The semi-expressways in Singapore are known as highways; they get built with reduced speed restrictions and, in contrast to expressways, include traffic signal-controlled junctions along their itineraries. The long parallel Bukit Timah-Dunearn normal roads – and the Nicoll Highway, West Coast Highway, and Jurong Island Highway a components of Singapore’s semi-expressway network.

In reality, the Tuas Second Link Highway traverses the Straits of Johor between Tanjung Kupang in Johor and Tuas in Singapore.

The Public Works Department (PWD), which connected Upper Changi Road to the East Coast Parkway in the middle of the 1970s, also constructed the Bedok Highway. The name, however, only lasted a few years before Bedok South Avenue 1 was chosen as its replacement by the Committee on Street Names following discussions with the Housing and Development Board (HDB). Bedok Plain, Bedok View, and Bedok Walk were also given new names during the renaming process and are now known as Bedok South Road, Bedok South Avenue2, and Bedok South Avenue3, respectively.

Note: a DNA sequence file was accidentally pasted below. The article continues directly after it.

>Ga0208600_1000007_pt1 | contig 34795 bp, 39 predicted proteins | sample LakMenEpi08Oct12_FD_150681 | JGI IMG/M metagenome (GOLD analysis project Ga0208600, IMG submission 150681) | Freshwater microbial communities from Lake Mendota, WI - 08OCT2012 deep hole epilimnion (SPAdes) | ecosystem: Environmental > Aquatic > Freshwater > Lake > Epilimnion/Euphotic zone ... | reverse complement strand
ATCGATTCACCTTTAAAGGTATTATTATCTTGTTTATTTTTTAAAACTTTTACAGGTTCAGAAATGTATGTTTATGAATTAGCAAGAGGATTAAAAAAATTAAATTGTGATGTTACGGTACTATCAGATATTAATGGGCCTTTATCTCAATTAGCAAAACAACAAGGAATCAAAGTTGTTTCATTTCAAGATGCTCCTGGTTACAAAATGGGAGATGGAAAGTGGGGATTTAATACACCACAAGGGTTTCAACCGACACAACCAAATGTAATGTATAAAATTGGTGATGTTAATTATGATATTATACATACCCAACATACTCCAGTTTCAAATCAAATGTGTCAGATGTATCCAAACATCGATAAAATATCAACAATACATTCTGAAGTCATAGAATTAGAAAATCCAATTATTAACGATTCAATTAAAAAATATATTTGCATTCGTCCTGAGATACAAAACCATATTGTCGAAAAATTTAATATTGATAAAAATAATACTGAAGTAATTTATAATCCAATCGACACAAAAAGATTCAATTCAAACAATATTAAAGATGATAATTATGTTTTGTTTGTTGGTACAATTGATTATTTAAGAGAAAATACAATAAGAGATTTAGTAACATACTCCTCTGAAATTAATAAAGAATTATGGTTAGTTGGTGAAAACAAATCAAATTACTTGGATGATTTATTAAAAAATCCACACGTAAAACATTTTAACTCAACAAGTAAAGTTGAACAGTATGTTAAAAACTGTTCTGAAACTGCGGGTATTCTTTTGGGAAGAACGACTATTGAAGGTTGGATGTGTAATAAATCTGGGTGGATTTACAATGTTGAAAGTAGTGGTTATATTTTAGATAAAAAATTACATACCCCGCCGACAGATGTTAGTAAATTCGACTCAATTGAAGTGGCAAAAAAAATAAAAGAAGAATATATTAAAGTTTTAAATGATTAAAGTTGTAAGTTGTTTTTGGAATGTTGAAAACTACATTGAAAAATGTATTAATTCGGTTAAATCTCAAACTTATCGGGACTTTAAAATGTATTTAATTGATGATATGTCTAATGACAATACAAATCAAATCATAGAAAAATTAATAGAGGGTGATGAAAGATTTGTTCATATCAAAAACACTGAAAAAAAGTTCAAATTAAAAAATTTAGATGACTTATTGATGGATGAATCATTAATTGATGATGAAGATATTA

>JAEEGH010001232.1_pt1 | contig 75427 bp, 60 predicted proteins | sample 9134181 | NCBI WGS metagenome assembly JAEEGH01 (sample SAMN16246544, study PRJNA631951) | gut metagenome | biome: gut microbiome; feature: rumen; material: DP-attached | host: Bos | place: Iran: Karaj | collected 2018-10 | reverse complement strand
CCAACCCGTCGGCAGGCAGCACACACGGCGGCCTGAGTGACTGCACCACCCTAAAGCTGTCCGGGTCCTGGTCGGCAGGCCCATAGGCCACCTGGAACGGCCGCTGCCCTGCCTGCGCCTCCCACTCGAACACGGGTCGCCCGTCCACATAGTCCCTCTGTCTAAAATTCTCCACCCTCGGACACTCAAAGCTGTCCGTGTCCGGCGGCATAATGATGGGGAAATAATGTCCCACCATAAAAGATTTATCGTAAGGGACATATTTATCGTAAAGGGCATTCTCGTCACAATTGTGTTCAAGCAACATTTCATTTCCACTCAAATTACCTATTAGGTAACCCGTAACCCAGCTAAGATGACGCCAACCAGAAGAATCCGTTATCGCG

What vehicle is not allowed on an expressway?

The following vehicles get prohibited from entering road tunnels and expressway tunnels following the Road Traffic Act and Road Traffic (Expressway Traffic) Rules:

  • Transport with an overall height of 4.5 meters or more (including any load)
  • The vehicle is more than 3 meters wide overall 
  • Automobiles with a length of more than 13 meters, including any load
  • Trailer transporting a typical container;
  • Truck hauling diesel fuel (e);
  • Any vehicle with pedals designed to run entirely on human power; and
  • Any bicycle with an electric motor can be moved forward either by human power, the electric motor, or both.